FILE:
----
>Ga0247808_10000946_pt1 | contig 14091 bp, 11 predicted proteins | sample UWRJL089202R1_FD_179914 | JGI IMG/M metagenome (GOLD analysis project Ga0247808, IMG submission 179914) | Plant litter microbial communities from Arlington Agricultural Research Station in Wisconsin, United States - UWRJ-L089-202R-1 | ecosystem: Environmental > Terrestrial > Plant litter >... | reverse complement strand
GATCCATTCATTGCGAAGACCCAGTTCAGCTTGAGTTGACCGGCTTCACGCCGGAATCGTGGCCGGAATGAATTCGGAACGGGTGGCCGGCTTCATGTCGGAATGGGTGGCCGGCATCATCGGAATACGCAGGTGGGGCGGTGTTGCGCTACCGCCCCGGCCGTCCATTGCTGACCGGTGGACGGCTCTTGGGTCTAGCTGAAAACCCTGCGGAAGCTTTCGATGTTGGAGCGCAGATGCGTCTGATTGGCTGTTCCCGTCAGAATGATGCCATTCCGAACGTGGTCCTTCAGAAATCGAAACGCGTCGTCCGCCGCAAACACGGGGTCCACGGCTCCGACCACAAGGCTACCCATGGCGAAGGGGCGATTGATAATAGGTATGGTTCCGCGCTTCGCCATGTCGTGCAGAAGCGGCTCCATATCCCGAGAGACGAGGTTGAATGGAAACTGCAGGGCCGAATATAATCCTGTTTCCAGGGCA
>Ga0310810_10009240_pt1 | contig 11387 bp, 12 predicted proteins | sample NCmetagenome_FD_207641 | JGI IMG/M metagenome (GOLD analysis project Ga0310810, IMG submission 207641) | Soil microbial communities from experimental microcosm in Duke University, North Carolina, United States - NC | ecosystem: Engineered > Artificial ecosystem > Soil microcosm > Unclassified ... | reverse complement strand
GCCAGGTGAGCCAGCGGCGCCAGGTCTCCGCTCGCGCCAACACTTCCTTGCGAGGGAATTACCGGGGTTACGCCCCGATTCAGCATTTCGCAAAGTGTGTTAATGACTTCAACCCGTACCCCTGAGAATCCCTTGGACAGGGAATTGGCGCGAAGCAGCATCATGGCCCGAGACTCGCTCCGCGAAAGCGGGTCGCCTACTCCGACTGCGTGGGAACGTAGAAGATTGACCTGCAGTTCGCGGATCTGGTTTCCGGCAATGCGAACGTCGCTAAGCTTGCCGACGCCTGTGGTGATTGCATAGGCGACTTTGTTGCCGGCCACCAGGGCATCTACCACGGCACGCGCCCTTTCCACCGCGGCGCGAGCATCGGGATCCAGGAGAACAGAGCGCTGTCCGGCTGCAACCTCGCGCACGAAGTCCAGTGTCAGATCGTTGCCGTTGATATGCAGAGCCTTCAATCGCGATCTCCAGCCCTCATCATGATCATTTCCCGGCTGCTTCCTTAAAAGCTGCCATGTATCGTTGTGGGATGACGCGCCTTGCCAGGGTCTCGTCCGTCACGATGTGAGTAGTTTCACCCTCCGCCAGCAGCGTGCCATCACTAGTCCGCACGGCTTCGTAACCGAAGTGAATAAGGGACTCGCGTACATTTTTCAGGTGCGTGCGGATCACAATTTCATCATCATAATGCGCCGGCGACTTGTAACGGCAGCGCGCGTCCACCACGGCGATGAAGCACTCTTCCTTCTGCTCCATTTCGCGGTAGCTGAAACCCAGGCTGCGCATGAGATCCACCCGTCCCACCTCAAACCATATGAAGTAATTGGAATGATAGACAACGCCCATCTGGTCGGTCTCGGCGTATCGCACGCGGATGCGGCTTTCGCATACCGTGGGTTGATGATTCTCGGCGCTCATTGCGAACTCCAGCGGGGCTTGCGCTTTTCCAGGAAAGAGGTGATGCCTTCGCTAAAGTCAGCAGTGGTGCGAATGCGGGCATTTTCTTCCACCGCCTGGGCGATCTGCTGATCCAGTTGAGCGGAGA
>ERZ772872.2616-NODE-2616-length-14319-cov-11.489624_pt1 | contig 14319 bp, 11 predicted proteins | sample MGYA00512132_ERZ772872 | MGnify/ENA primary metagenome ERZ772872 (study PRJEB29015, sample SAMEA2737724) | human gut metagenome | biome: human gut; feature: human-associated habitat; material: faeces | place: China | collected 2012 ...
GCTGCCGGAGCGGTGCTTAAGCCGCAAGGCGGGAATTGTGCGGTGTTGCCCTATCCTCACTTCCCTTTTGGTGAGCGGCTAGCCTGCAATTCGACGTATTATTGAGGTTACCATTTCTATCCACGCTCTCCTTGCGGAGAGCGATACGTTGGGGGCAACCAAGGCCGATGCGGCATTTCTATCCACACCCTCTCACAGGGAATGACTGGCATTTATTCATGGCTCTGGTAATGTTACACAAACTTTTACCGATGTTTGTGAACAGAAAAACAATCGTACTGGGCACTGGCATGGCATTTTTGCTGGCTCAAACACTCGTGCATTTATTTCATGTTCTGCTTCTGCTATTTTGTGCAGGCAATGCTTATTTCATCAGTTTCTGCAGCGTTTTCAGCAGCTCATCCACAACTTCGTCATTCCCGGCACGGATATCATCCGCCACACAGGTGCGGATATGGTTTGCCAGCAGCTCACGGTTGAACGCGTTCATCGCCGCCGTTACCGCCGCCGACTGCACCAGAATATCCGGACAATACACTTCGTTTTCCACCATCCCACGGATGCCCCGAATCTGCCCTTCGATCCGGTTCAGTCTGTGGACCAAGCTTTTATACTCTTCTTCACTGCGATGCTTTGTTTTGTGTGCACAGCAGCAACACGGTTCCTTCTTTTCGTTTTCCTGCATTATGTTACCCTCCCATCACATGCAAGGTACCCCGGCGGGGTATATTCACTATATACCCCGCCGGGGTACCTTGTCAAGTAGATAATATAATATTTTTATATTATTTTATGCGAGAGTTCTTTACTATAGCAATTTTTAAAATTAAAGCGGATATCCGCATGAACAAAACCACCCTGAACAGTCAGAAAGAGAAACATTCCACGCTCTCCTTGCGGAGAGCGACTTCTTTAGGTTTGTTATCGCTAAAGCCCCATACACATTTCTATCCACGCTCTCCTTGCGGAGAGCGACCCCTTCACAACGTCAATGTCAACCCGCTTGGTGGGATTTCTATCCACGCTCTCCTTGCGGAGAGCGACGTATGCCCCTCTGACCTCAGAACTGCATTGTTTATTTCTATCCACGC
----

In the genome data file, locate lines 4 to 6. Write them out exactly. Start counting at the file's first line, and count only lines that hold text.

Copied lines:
GCCAGGTGAGCCAGCGGCGCCAGGTCTCCGCTCGCGCCAACACTTCCTTGCGAGGGAATTACCGGGGTTACGCCCCGATTCAGCATTTCGCAAAGTGTGTTAATGACTTCAACCCGTACCCCTGAGAATCCCTTGGACAGGGAATTGGCGCGAAGCAGCATCATGGCCCGAGACTCGCTCCGCGAAAGCGGGTCGCCTACTCCGACTGCGTGGGAACGTAGAAGATTGACCTGCAGTTCGCGGATCTGGTTTCCGGCAATGCGAACGTCGCTAAGCTTGCCGACGCCTGTGGTGATTGCATAGGCGACTTTGTTGCCGGCCACCAGGGCATCTACCACGGCACGCGCCCTTTCCACCGCGGCGCGAGCATCGGGATCCAGGAGAACAGAGCGCTGTCCGGCTGCAACCTCGCGCACGAAGTCCAGTGTCAGATCGTTGCCGTTGATATGCAGAGCCTTCAATCGCGATCTCCAGCCCTCATCATGATCATTTCCCGGCTGCTTCCTTAAAAGCTGCCATGTATCGTTGTGGGATGACGCGCCTTGCCAGGGTCTCGTCCGTCACGATGTGAGTAGTTTCACCCTCCGCCAGCAGCGTGCCATCACTAGTCCGCACGGCTTCGTAACCGAAGTGAATAAGGGACTCGCGTACATTTTTCAGGTGCGTGCGGATCACAATTTCATCATCATAATGCGCCGGCGACTTGTAACGGCAGCGCGCGTCCACCACGGCGATGAAGCACTCTTCCTTCTGCTCCATTTCGCGGTAGCTGAAACCCAGGCTGCGCATGAGATCCACCCGTCCCACCTCAAACCATATGAAGTAATTGGAATGATAGACAACGCCCATCTGGTCGGTCTCGGCGTATCGCACGCGGATGCGGCTTTCGCATACCGTGGGTTGATGATTCTCGGCGCTCATTGCGAACTCCAGCGGGGCTTGCGCTTTTCCAGGAAAGAGGTGATGCCTTCGCTAAAGTCAGCAGTGGTGCGAATGCGGGCATTTTCTTCCACCGCCTGGGCGATCTGCTGATCCAGTTGAGCGGAGA
>ERZ772872.2616-NODE-2616-length-14319-cov-11.489624_pt1 | contig 14319 bp, 11 predicted proteins | sample MGYA00512132_ERZ772872 | MGnify/ENA primary metagenome ERZ772872 (study PRJEB29015, sample SAMEA2737724) | human gut metagenome | biome: human gut; feature: human-associated habitat; material: faeces | place: China | collected 2012 ...
GCTGCCGGAGCGGTGCTTAAGCCGCAAGGCGGGAATTGTGCGGTGTTGCCCTATCCTCACTTCCCTTTTGGTGAGCGGCTAGCCTGCAATTCGACGTATTATTGAGGTTACCATTTCTATCCACGCTCTCCTTGCGGAGAGCGATACGTTGGGGGCAACCAAGGCCGATGCGGCATTTCTATCCACACCCTCTCACAGGGAATGACTGGCATTTATTCATGGCTCTGGTAATGTTACACAAACTTTTACCGATGTTTGTGAACAGAAAAACAATCGTACTGGGCACTGGCATGGCATTTTTGCTGGCTCAAACACTCGTGCATTTATTTCATGTTCTGCTTCTGCTATTTTGTGCAGGCAATGCTTATTTCATCAGTTTCTGCAGCGTTTTCAGCAGCTCATCCACAACTTCGTCATTCCCGGCACGGATATCATCCGCCACACAGGTGCGGATATGGTTTGCCAGCAGCTCACGGTTGAACGCGTTCATCGCCGCCGTTACCGCCGCCGACTGCACCAGAATATCCGGACAATACACTTCGTTTTCCACCATCCCACGGATGCCCCGAATCTGCCCTTCGATCCGGTTCAGTCTGTGGACCAAGCTTTTATACTCTTCTTCACTGCGATGCTTTGTTTTGTGTGCACAGCAGCAACACGGTTCCTTCTTTTCGTTTTCCTGCATTATGTTACCCTCCCATCACATGCAAGGTACCCCGGCGGGGTATATTCACTATATACCCCGCCGGGGTACCTTGTCAAGTAGATAATATAATATTTTTATATTATTTTATGCGAGAGTTCTTTACTATAGCAATTTTTAAAATTAAAGCGGATATCCGCATGAACAAAACCACCCTGAACAGTCAGAAAGAGAAACATTCCACGCTCTCCTTGCGGAGAGCGACTTCTTTAGGTTTGTTATCGCTAAAGCCCCATACACATTTCTATCCACGCTCTCCTTGCGGAGAGCGACCCCTTCACAACGTCAATGTCAACCCGCTTGGTGGGATTTCTATCCACGCTCTCCTTGCGGAGAGCGACGTATGCCCCTCTGACCTCAGAACTGCATTGTTTATTTCTATCCACGC